Talking maps, beautiful Britain and #OSPhotofit with Bonita Norris


Bonita taking part in a TV interview at OS head office

We were thrilled to have Bonita Norris in our head office last week, helping us launch the #OSPhotofit competition. In 2010, at the age of 22, Bonita became the youngest British woman to reach the summit of Everest. Her next challenge is taking her back to the Himalayas and she also squeezes in time to present for Red Bull on extreme sports. So, abseiling down our head office and taking part in dozens of radio and TV interviews on launch day must have seemed like a walk in the park. In between all of the interviews, and filming videos for us on how to enter OS Photofit and how to fold a paper map, we also caught up with Bonita to ask a few questions…

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What can an Ordnance Survey paper map help you discover on your next outdoor adventure? We ask Nick Lindsay, product manager of OS paper maps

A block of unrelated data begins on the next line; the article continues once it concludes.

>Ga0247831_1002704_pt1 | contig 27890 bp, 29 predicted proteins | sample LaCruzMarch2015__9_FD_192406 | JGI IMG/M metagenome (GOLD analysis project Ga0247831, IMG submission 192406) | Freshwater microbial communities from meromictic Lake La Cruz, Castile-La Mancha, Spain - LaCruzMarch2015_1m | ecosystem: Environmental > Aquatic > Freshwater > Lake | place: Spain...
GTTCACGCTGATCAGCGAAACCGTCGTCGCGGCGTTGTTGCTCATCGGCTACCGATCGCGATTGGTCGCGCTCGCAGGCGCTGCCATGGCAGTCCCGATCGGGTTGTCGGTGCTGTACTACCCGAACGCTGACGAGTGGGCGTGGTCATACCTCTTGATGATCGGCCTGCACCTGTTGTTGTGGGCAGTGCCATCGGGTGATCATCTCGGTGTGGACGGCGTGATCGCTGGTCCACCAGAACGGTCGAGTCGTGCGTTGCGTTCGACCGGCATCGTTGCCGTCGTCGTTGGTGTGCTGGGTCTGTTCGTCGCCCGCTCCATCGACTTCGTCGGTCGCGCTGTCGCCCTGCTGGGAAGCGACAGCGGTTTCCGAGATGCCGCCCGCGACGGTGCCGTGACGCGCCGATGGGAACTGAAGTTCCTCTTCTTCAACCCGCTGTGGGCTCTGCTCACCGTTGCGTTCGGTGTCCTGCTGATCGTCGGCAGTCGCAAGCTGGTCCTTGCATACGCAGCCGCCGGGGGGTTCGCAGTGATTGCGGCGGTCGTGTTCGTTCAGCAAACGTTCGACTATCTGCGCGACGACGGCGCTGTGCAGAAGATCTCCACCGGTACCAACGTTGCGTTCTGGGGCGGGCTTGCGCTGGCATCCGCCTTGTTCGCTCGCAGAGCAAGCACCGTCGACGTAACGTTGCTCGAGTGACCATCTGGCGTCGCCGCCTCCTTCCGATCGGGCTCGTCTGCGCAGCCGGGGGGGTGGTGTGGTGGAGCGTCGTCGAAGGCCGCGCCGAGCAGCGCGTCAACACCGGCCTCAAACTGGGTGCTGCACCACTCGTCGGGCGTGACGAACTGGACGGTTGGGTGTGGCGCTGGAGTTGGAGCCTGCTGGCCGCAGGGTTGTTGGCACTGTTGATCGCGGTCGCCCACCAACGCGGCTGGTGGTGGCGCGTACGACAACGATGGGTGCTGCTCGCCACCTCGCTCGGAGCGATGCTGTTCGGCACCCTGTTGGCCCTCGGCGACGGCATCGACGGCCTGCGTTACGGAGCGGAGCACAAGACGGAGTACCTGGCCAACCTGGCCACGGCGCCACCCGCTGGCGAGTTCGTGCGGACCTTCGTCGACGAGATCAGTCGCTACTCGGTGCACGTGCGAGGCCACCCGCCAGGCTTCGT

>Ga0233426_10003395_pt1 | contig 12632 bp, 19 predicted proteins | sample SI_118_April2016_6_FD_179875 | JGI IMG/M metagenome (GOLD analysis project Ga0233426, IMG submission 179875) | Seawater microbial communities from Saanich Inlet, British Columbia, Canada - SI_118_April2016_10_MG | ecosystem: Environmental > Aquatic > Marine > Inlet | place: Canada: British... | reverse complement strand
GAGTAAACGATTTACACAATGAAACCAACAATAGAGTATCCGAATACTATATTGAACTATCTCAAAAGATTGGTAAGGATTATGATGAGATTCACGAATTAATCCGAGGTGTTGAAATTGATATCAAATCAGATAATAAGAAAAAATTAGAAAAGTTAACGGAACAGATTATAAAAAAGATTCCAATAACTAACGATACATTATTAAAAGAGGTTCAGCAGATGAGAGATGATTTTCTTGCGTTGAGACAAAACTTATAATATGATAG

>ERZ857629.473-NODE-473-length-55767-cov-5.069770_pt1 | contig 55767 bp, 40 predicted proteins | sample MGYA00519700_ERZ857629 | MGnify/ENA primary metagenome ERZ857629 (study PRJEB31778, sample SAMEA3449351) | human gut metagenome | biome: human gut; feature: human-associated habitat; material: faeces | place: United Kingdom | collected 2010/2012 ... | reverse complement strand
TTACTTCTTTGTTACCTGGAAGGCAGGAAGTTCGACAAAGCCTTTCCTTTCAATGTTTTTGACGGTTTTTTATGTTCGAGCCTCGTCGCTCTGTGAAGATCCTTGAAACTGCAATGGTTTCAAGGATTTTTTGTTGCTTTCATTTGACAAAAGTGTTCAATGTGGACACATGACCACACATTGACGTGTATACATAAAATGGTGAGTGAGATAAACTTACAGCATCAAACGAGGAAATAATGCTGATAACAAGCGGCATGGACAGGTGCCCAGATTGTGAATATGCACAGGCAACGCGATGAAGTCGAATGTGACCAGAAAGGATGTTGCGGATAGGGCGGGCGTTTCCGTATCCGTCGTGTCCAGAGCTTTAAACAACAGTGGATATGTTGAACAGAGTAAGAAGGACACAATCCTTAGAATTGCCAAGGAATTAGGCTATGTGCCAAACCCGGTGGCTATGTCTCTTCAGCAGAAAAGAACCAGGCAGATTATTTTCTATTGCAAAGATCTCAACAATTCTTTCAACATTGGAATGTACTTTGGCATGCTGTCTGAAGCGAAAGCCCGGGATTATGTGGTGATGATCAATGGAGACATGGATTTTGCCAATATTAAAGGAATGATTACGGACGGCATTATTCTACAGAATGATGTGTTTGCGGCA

triathlon1-nickIn light of our new competition – OS Photofit we interviewed Nick Lindsay, paper maps product manager here at Ordnance Survey on what makes paper maps great! Here’s what he had to say…

Can you tell us about the history behind Ordnance Survey’s paper maps?

Ordnance Survey is Britain’s mapping agency and what we do is connect all of the mapping data needed for publication of mapping products and services covering all 250,000 square kilometers of Great Britain. We’ve been doing this since 1791, with our first map produced in 1801 and our Outdoor Leisure maps materialising in the 1970s!

To see for yourself how our paper maps have changed in the last 200 years, check out this short video. Continue reading “What can an Ordnance Survey paper map help you discover on your next outdoor adventure? We ask Nick Lindsay, product manager of OS paper maps”